Jake Clark, University of Southern Queensland; Belinda Nicholson, University of Southern Queensland; Brad Carter, University of Southern Queensland, and Jonti Horner, University of Southern Queensland
This is an article from Curious Kids, a series for children. The Conversation is asking kids to send in questions they’d like an expert to answer. All questions are welcome – serious, weird or wacky!
Why do stars twinkle? – Max, 3, Earlwood.
Max, that’s a fantastic question! And the answer, it turns out, is all around us.
Have you ever been out on a really hot day? Like ice-cream-melting-through-your-hands hot? Well, if you have, you may have noticed trees near the horizon being a bit wobbly or blurry. It looks strange, and something very similar is happening when we see stars twinkle in the night sky.
When we look up, we don’t just look into space. We’re actually looking at space through all of the air above us, called the atmosphere.
The Earth’s atmosphere is a layer of air. A whopping 120 kilometres tall, or more. This air, around and above us, moves and swirls around the Earth at different speeds.
How fast this air travels, depends on its temperature. When the air is hot, it has loads of energy and loves to move around. But when the air is cold, it doesn’t move as much.
Hot air is also lighter than cold air, so it rises past, and mixes with, the cold air around it. This mixing creates swirls in the atmosphere known as “turbulence”.
Air can also be bumped around as it passes up and down hills and mountains on the Earth’s surface, creating waves that reach into the upper atmosphere. These waves disturb the air above, also causing turbulence.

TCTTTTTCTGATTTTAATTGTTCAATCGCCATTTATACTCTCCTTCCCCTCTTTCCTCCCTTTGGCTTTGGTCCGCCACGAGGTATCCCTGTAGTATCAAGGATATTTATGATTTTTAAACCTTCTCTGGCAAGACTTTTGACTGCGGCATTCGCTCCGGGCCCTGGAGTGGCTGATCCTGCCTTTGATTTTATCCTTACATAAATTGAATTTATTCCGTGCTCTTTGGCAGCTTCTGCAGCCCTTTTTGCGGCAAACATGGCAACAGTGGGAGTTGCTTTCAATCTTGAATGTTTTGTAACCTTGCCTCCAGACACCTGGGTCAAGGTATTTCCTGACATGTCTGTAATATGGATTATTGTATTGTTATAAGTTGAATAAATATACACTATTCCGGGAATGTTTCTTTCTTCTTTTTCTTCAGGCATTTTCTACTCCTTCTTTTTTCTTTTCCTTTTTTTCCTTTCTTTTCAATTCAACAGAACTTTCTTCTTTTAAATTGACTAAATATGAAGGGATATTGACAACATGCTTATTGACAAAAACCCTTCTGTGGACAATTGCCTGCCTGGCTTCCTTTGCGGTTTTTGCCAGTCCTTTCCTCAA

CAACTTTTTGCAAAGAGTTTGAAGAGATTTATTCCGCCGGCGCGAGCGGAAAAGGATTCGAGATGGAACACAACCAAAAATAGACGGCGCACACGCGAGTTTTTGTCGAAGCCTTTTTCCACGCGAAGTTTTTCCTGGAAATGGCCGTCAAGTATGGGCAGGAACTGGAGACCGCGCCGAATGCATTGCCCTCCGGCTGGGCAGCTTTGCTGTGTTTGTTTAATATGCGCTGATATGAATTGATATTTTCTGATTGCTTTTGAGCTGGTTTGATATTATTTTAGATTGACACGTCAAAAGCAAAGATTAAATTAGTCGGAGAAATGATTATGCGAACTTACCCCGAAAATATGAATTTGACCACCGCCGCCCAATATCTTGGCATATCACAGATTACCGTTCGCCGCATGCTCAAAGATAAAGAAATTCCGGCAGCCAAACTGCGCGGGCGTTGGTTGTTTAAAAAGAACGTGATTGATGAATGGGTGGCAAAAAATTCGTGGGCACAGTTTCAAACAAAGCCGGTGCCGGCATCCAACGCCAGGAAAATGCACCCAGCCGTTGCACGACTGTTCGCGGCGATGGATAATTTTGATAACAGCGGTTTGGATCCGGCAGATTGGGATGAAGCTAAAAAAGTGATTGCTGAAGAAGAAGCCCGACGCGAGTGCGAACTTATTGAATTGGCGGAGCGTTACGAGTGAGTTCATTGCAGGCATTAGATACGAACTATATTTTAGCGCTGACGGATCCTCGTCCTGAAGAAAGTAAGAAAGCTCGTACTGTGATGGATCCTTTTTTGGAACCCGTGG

As light from a star races through our atmosphere, it bounces and bumps through the different layers, bending the light before you see it. Since the hot and cold layers of air keep moving, the bending of the light changes too, which causes the star’s appearance to wobble or twinkle.
Indigenous Australians and Torres Strait Islanders have been observing the twinkling of stars for thousands of years. The stars’ twinkling shows how the winds are moving, which can really help when predicting weather – like really hot days.
Correcting the twinkle
While twinkling looks pretty, astronomers find it very annoying. This is because it blurs the things we want to see, like distant galaxies.
What can we do about this?
Well, space is the best place to see a star without a twinkle. However, getting big telescopes into space is very hard.
We can build big telescopes on the ground that use lasers and bendable mirrors – bending the mirrors to match the twinkling starlight. This then shows us the whole universe, as if the atmosphere vanished above us!
But what about the planets?
So that’s the story of why stars appear to twinkle in the sky. If you look really carefully, you might have noticed that planets, like Venus and Jupiter, don’t seem to twinkle like the stars around them.
Why is that?
Well, if you look at a star through even the biggest telescope, you still just see a tiny point of light. This light comes through the atmosphere in a tiny beam – that can be easily knocked around.
If you look at the planets through a telescope, you see their disks – they are close enough to us that we can “zoom in”, and see a planet, rather than a point of light. That means that the light from those planets comes through the atmosphere in a much thicker beam than that from a star – and that thicker beam is much harder to knock around.
As a result, the planets barely flicker, while the stars twinkle like crazy.
Hello, curious kids! Have you got a question you’d like an expert to answer? Ask an adult to send your question to us. They can:
Please tell us your name, age, and which city you live in. You can send an audio recording of your question too, if you want. Send as many questions as you like! We won’t be able to answer every question but we will do our best.
Jake Clark, PhD Candidate, University of Southern Queensland; Belinda Nicholson, PhD Candidate, University of Southern Queensland; Brad Carter, Professor (Physics), University of Southern Queensland, and Jonti Horner, Vice Chancellor’s Senior Research Fellow, University of Southern Queensland
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